July 20, 2021
One in a series of posts — curated by Matthew Battles — the ultimate goal of which is a high-lowbrow bestiary.
If the internet has taught us anything, it’s that people love cute, furry mammals and sharing esoteric facts about them. I have a dual interest, the usual internet-person love, but also a strong enthusiasm for learning new words that will get me some sweet sweet points in Scrabble.
Past fuzzball/wordplay faves have included the bushytailed COATI (7), the shaggy DZO (13), the chimeral GEEP (7), the cartoonish POTOROO (9), and the thoroughly unfurry (but still mammalian) KRANG (10). However none have maintained my attention like the chonky HYRAX (18).
Hyraces are like giant guinea pigs who are silently judging you. They live in Africa, have grippy feet like lizards but are most closely related to elephants. They’re shaped like hairy potatoes but are surprisingly nimble when climbing trees or cliffs. They can stare into the sun, which is helpful because they’re terrible at thermoregulating and have to bask a lot, like 95% of the time a lot. They’ve got tiny tusks, armpit nipples, and excrete a weird pee/poop substance in their group latrines, hyraceum — thanks to hyperefficient kidneys — used by perfumers and also as a folk remedy for epilepsy. Does it work? Maybe.
They are smol and mighty. Not kosher, because they don’t have a “split hoof,” though they do have a coke-nail grooming claw. They were called wise in the bible for their cliff-dwelling communities and abilities to evade predators. People thought they were ruminants because they subsist almost entirely on plant material (and an occasional bird), but really they just chew a lot. They do have three stomachs, but food is on a one-way trip through the hyrax. Seriously, they are unable to barf.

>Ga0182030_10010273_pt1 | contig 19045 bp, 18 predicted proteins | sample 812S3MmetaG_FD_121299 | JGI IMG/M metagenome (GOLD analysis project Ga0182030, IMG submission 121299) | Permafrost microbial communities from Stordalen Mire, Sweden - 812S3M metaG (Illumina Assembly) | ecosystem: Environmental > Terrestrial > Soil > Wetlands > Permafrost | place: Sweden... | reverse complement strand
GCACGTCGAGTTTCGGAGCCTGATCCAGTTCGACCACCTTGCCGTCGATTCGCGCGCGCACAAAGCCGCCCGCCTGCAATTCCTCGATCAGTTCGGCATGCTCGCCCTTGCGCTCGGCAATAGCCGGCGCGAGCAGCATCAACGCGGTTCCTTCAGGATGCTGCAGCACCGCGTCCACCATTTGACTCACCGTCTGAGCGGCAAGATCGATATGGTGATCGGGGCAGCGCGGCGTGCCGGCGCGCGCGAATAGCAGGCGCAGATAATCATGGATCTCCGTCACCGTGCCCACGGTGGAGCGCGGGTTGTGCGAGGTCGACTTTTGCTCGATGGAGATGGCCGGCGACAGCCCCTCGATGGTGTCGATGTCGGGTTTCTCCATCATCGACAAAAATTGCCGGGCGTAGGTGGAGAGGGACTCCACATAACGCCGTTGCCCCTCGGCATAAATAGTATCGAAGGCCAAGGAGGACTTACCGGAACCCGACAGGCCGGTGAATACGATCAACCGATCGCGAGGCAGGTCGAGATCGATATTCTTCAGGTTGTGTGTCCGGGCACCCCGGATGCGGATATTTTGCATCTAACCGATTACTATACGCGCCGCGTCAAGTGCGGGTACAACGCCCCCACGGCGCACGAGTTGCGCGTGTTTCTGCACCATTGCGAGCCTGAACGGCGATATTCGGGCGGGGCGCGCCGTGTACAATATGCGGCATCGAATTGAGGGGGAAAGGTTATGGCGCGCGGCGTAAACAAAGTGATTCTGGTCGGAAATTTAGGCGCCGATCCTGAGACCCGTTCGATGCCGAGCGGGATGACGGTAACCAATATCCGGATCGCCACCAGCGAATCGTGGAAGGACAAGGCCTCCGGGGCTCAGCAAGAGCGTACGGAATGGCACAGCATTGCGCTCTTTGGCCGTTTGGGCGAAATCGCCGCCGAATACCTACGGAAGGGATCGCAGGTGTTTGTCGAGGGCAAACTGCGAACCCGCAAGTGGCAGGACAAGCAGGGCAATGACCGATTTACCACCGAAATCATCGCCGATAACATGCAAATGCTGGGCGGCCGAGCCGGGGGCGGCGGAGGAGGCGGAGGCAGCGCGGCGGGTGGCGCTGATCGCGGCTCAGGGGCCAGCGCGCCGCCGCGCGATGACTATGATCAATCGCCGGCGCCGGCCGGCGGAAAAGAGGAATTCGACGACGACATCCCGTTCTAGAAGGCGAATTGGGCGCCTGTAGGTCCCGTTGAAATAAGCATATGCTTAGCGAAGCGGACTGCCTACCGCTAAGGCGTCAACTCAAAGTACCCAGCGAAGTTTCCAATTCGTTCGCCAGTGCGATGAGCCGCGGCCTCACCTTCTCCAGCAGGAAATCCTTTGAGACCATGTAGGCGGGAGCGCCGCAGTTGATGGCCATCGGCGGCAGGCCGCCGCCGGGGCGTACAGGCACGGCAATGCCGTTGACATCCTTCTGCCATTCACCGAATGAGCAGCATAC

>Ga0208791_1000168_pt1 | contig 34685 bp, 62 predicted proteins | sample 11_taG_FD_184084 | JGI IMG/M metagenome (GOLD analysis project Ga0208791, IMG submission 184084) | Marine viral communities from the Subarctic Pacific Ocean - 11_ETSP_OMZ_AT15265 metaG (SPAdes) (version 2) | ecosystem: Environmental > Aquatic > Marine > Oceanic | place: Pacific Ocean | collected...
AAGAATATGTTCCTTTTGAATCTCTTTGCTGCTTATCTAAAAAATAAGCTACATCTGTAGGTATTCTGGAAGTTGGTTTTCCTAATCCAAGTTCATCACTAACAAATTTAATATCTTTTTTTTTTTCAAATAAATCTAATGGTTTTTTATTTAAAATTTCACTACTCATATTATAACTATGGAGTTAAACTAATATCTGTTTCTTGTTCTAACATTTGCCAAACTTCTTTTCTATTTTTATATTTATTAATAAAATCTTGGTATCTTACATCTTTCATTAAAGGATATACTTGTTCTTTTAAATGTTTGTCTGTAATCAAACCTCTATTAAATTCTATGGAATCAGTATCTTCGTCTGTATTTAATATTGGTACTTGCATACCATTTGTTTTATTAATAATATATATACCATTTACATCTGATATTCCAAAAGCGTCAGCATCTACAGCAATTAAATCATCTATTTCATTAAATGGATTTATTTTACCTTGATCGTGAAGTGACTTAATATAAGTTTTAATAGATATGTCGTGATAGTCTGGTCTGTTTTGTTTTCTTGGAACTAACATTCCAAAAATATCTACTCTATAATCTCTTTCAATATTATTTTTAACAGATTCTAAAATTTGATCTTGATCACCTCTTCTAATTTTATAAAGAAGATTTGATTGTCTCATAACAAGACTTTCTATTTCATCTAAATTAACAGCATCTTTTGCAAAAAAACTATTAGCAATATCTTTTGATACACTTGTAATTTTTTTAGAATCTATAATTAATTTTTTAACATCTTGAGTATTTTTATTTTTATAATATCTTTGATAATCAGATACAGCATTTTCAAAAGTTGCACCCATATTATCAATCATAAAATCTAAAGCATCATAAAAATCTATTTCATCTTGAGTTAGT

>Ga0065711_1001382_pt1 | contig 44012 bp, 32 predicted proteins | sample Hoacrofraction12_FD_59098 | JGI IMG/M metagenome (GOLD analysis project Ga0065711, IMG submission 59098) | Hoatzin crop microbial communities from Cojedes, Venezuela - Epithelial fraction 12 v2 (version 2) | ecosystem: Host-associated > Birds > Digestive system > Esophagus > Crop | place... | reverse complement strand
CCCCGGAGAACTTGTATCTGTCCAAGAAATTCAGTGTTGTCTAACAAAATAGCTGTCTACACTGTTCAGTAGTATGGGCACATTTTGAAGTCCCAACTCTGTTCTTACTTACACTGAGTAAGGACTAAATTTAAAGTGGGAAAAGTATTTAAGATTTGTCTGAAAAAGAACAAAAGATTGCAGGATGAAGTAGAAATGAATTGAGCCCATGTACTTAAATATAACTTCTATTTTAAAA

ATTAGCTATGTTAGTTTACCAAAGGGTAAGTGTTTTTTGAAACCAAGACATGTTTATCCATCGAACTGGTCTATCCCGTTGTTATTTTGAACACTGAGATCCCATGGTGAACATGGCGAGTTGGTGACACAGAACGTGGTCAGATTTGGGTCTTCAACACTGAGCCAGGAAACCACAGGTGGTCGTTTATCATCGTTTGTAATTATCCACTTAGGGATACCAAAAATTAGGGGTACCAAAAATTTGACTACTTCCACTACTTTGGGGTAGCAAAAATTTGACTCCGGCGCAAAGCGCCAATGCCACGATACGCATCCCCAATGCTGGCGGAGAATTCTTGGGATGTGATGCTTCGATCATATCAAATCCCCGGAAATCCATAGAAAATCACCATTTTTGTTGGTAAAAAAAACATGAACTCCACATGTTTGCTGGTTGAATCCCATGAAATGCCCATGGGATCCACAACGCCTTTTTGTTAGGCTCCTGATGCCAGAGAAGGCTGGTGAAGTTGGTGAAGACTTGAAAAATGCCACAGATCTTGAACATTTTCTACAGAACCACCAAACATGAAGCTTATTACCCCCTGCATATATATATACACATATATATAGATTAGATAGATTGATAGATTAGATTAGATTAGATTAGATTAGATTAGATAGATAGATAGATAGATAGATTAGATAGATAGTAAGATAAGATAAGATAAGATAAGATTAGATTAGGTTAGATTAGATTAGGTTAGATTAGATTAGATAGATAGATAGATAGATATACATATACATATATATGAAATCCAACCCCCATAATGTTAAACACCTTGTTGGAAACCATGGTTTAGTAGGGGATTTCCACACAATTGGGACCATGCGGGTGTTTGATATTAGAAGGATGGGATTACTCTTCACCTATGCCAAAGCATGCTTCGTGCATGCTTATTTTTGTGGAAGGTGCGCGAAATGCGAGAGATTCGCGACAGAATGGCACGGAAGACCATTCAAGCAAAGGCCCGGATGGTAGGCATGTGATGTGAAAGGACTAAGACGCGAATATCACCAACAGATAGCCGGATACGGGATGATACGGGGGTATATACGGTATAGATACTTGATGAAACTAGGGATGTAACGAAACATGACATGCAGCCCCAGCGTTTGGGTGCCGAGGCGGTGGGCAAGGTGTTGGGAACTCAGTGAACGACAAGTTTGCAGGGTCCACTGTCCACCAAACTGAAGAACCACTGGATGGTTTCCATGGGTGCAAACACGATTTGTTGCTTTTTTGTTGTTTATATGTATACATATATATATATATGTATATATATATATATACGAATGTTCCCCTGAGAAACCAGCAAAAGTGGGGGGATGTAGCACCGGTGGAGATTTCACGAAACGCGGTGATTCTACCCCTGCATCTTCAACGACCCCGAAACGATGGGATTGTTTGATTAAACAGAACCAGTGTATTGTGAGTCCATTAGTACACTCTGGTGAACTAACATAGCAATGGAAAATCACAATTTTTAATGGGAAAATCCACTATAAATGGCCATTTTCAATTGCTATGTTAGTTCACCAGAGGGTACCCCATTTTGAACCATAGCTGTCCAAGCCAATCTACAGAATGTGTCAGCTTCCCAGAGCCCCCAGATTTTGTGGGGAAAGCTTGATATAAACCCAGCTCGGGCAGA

They’ve got a lot to say, making many communicative gestures and noises, including one that’s basically just a chewing motion. Males are the chatty ones in the bunch, constructing ‘songs’ out of a collection of over twenty-one vocalizations including snorts, squeaks, tweets, whinnies, wails, and chucks. These songs are often described as “blood curdling.” Female hyraces have some of their own noises that only they make.
They’re introverted, melancholy attention seekers, piling in groups for warmth, but in these piles, and also when they’re eating, they don’t look at one another. A dominant male hyrax lives with several females and their offspring and the other males inhabit burrows out on the periphery of the territory, writing bad poetry and waiting for the dominant male to weaken.
They’re the living definition of together alone, the original shoegaze mammal. Everything I have written is true except for the part about the poetry. I don’t know why they are not the internet’s chosen mascot.
INTRODUCTION by Matthew Battles: Animals come to us “as messengers and promises.” Of what? | MB on RHINO: Today’s map of the rhinoceros is broken. | Josh Glenn on OWL: Why are we overawed by the owl? | Stephanie Burt on SEA ANEMONE: Unable to settle down more than once. | James Hannaham on CINDER WORM: They’re prey; that puts them on our side. | MB on PENGUIN: They come from over the horizon. | Mandy Keifetz on FLEA: Nobler than highest of angels. | Adrienne Crew on GOAT: Is it any wonder that they’re G.O.A.T. ? | Luc Sante on CAPYBARA: Let us gather under their banner. | Annie Nocenti on CROW: Mostly, they give me the side-eye. | Alix Lambert on ANIMAL: Spirit animal of a generation. | Jessamyn West on HYRAX: The original shoegaze mammal. | Heather Kapplow on SHREW | Mimi Lipson on TBD | Deborah Wassertzug on GIRAFFE | Chris Spurgeon on ALBATROSS | & more to come.
ALSO SEE: John Hilgart (ed.)’s HERMENAUTIC TAROT series | Josh Glenn’s VIRUS VIGILANTE series | & old-school HILOBROW series like BICYCLE KICK | CECI EST UNE PIPE | CHESS MATCH | EGGHEAD | FILE X | HILOBROW COVERS | LATF HIPSTER | HI-LO AMERICANA | PHRENOLOGY | PLUPERFECT PDA | SKRULLICISM.